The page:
After a long stint in corporate America, I returned to my childhood dream of writing. Recently I read several of my early blog posts and was absolutely horrified by what I’d written.

When I began my blog, I knew I had much to learn about writing, and those old posts were dreadful evidence of how little I knew.

While rereading them a second time (why do we torture ourselves like that??), my inner critic accelerated to warp speed, chastising me for every dangling participle, adverb, and run-on sentence.

Inner critics are pesky that way. At least mine is.

Ken Blanchard on Leadership & The New One Minute Manager

Today’s guest contributor is Ken Blanchard, PhD, one of the most influential leadership experts in the world. He has co-authored 60 books, and his groundbreaking works have been translated into 42 languages. Along with his wife, Margie, he is co-founder of The Ken Blanchard Companies, a leading international training and consulting firm. This post was originally published on April 27, 2015 at Clomedia.com. To learn more about The New One Minute Manager and download the first chapter, visit The New One Minute Manager website.

 

Ken Blanchard leadershipIn November 1980 my wife, Margie, and I met Spencer Johnson at a cocktail party.

At that time, Spencer was a successful writer of children’s books while I was just starting out in the world of business. After meeting Spencer, Margie said to us, “You two should write a children’s book for managers. They won’t read anything else.”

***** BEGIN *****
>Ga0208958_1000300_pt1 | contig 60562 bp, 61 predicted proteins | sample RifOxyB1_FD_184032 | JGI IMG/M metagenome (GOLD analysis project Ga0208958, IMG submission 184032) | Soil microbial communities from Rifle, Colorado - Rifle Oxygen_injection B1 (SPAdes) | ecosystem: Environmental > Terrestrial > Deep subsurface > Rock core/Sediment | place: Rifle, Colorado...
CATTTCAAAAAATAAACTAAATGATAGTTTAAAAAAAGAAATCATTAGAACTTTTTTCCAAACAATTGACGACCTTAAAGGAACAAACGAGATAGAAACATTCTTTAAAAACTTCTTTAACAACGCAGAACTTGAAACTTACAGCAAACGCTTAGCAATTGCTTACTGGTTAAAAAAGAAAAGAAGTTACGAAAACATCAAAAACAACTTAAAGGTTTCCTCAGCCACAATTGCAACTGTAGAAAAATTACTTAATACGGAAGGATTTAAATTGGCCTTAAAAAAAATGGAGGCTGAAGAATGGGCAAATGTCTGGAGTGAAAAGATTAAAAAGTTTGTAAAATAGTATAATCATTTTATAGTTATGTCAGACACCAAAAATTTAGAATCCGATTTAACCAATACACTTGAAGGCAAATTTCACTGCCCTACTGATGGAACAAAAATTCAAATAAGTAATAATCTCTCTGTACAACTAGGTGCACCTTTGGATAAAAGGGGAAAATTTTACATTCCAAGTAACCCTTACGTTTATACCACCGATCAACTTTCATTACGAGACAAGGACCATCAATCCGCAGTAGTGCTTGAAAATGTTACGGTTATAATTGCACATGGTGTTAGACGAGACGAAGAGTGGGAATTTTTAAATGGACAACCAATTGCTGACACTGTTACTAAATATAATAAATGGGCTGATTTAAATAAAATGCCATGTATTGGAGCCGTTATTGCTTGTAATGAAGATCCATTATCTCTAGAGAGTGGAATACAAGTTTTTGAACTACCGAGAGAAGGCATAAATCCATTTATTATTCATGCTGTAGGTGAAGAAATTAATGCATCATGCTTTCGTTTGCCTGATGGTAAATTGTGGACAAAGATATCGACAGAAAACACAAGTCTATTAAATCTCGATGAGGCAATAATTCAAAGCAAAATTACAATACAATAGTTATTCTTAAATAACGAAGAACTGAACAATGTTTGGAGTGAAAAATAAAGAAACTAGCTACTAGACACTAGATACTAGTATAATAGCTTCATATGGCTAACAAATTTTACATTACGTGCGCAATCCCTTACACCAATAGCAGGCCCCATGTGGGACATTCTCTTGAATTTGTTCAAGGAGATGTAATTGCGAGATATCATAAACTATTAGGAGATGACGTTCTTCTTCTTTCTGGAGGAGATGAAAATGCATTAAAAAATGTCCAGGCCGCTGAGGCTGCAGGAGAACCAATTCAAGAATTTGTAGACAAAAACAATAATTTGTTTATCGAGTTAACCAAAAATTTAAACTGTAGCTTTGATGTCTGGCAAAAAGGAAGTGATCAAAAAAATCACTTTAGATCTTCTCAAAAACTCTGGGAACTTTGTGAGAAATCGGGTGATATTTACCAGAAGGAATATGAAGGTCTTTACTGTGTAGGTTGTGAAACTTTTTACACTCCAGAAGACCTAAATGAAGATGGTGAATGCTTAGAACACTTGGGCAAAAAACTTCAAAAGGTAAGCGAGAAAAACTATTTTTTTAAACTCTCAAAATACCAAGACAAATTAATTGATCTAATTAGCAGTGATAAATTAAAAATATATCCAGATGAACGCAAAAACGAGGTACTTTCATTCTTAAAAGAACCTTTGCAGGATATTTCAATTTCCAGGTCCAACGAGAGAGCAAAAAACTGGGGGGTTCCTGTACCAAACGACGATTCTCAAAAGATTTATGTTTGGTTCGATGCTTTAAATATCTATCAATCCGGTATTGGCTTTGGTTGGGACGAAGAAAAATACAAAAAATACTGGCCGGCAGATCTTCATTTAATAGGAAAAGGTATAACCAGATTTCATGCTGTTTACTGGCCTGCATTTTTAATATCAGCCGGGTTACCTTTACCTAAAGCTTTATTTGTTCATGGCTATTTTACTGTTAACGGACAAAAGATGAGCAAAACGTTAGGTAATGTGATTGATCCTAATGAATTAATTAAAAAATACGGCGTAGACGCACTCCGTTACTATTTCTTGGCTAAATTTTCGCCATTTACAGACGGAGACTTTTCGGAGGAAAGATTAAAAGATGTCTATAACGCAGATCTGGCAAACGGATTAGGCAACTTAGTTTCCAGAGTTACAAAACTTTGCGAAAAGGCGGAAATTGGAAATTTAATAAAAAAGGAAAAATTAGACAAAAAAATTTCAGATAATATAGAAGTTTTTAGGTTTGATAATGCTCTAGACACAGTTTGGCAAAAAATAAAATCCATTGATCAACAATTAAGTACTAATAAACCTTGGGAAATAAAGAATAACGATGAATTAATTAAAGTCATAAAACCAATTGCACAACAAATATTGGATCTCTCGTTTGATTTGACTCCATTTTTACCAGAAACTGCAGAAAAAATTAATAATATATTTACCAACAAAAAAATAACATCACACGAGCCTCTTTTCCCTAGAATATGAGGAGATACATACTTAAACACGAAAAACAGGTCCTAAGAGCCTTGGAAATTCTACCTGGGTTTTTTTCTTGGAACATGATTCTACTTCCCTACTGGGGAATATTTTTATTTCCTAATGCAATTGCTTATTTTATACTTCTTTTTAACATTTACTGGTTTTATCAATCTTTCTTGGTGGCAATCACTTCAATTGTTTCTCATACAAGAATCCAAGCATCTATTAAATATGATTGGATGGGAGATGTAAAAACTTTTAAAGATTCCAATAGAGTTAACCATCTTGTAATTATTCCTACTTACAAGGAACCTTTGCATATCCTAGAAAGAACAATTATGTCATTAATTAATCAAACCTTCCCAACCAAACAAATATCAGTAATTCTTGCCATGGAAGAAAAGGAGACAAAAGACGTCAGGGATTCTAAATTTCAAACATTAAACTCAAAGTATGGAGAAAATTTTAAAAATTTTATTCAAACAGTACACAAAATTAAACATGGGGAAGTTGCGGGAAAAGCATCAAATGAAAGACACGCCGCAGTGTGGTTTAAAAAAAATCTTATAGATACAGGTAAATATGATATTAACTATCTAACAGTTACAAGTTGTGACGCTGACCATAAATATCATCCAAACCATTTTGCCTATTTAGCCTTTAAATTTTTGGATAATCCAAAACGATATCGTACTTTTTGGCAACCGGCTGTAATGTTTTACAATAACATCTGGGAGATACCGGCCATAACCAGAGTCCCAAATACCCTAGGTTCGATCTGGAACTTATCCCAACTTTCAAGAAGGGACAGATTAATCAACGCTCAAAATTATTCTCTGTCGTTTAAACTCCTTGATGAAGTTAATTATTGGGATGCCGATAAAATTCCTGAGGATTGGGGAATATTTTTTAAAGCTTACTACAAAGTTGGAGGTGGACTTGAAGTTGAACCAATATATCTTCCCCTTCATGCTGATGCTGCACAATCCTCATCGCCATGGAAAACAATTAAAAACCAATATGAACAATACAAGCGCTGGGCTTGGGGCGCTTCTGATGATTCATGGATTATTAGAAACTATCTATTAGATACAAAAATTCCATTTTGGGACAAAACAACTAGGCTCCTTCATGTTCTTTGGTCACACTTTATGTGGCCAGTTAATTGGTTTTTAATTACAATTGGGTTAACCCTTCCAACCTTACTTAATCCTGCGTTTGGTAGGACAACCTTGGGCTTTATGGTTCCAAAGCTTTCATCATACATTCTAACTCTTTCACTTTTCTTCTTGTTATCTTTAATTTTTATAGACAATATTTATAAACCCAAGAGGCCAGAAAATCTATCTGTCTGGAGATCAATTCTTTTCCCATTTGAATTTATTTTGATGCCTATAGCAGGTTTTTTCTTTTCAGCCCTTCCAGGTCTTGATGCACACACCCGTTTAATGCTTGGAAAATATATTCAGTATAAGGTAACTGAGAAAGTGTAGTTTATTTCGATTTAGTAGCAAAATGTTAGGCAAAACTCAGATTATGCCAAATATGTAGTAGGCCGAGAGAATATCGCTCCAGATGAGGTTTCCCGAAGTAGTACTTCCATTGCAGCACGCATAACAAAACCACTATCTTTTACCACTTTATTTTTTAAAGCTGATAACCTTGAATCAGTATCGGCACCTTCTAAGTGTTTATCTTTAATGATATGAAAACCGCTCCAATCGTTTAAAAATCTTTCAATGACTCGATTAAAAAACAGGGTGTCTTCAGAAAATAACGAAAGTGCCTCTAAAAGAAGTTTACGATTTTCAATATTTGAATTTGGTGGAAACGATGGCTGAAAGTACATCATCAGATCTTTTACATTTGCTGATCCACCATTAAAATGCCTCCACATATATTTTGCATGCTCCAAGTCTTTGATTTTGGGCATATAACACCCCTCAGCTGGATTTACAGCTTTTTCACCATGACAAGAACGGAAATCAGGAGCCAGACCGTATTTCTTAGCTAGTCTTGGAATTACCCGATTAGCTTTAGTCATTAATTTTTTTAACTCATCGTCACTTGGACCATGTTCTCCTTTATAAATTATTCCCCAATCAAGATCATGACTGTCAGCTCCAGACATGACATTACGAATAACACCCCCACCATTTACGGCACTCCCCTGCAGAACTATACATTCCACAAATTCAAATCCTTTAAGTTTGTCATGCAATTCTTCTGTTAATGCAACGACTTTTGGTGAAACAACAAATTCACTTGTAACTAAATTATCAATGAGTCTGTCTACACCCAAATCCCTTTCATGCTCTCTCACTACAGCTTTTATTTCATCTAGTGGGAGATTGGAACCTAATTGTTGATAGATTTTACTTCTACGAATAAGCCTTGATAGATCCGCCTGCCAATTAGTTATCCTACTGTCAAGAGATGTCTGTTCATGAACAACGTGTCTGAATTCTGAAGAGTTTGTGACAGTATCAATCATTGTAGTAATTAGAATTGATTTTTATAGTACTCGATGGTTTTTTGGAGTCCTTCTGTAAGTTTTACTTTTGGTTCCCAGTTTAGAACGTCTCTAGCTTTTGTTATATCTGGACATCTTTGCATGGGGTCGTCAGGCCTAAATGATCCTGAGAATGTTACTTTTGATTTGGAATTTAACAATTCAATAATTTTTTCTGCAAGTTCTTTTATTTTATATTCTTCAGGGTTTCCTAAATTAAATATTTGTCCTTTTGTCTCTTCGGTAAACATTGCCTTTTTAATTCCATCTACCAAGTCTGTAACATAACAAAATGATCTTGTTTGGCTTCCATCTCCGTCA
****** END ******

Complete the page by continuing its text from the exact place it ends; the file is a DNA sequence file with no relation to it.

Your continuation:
With that, The One Minute Manager was born.

4 ways to tap the power of positive thinking and confidence

Today’s guest contributor is Darlene Hunter, president of Darlene Hunter & Associates, LLC. Darlene is a  motivational speaker, author, life and business coach, and award-winning radio talk show host. Her new book, Win-Ability, Navigating through Life’s Challenges with a Winning Attitude, is her fourth on the theme of perseverance.

 

positive thinkingFear, insecurity, and self-doubt can be the biggest obstacles many of us face in life.

To overcome this negativity, many people turn to unhealthy behaviors, such as overeating or alcohol abuse.

Compulsive or addictive behavior may temporarily numb the negativity, but it won’t put you on a healthy and wholesome path.

While some people buy very expensive things to feel more confident, there’s a better, more affordable way to yield the same result—and that’s positive thinking.

Leaders Go First!

Dov Baron works with leaders in creating teams that become fiercely loyal. He was named by Inc magazine as one of the Top 100 Leadership Speakers for Your Next Conference. His latest book is Fiercely Loyal: How High Performing Companies Develop and Retain Top Talent.

 

leaders looking under the hoodWe’ve all had the unenviable experience of dealing with leaders who lack integrity. At the very least, that can be frustrating and demoralizing. 

On the other hand, great leaders have the ability to inspire us, and nothing is more inspiring than a leader who walks their talk. 

The invitation